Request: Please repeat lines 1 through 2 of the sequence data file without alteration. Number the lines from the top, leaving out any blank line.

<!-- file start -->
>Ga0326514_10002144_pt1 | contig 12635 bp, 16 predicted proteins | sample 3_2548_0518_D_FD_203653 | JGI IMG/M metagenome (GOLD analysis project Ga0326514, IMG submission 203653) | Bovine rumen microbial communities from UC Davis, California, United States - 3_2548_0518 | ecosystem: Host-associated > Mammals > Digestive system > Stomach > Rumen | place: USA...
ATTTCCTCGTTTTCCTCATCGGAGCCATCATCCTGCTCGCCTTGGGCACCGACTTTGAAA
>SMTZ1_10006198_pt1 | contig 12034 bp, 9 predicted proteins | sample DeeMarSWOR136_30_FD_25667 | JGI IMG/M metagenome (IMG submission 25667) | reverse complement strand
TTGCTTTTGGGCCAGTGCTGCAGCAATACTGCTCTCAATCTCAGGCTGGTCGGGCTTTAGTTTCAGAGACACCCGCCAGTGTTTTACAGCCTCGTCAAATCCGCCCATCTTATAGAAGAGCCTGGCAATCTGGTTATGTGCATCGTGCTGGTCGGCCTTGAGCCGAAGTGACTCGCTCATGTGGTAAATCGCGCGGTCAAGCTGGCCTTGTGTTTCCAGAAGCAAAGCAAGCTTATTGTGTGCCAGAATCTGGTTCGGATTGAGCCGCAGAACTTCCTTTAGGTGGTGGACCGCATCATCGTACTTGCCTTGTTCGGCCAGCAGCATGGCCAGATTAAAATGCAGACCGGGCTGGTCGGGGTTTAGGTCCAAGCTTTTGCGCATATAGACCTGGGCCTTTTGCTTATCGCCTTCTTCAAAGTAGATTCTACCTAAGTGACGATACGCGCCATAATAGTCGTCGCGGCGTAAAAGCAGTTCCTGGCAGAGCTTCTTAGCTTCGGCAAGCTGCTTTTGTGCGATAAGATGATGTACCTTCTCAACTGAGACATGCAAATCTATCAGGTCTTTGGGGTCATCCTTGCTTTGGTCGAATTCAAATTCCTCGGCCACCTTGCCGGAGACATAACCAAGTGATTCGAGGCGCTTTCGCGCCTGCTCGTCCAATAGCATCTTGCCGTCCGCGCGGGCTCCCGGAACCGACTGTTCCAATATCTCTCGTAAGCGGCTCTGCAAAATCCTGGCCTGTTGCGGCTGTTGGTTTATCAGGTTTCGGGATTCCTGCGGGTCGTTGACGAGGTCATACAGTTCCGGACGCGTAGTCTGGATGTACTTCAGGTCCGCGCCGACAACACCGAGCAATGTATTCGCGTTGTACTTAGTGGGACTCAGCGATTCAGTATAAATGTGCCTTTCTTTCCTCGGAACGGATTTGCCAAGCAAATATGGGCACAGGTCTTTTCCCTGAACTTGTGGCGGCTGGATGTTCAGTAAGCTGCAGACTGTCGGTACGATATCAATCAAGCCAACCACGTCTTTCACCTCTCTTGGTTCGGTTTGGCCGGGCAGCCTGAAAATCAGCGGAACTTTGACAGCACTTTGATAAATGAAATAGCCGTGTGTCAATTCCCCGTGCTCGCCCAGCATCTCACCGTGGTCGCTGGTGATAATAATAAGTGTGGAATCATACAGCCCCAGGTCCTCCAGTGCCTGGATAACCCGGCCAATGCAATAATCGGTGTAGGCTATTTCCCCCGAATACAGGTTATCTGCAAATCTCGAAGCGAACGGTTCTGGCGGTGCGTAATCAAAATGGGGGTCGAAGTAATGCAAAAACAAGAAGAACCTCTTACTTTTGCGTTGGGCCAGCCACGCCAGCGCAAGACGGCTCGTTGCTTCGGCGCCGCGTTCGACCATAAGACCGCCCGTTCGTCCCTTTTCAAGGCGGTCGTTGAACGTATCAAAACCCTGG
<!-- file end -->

>Ga0326514_10002144_pt1 | contig 12635 bp, 16 predicted proteins | sample 3_2548_0518_D_FD_203653 | JGI IMG/M metagenome (GOLD analysis project Ga0326514, IMG submission 203653) | Bovine rumen microbial communities from UC Davis, California, United States - 3_2548_0518 | ecosystem: Host-associated > Mammals > Digestive system > Stomach > Rumen | place: USA...
ATTTCCTCGTTTTCCTCATCGGAGCCATCATCCTGCTCGCCTTGGGCACCGACTTTGAAA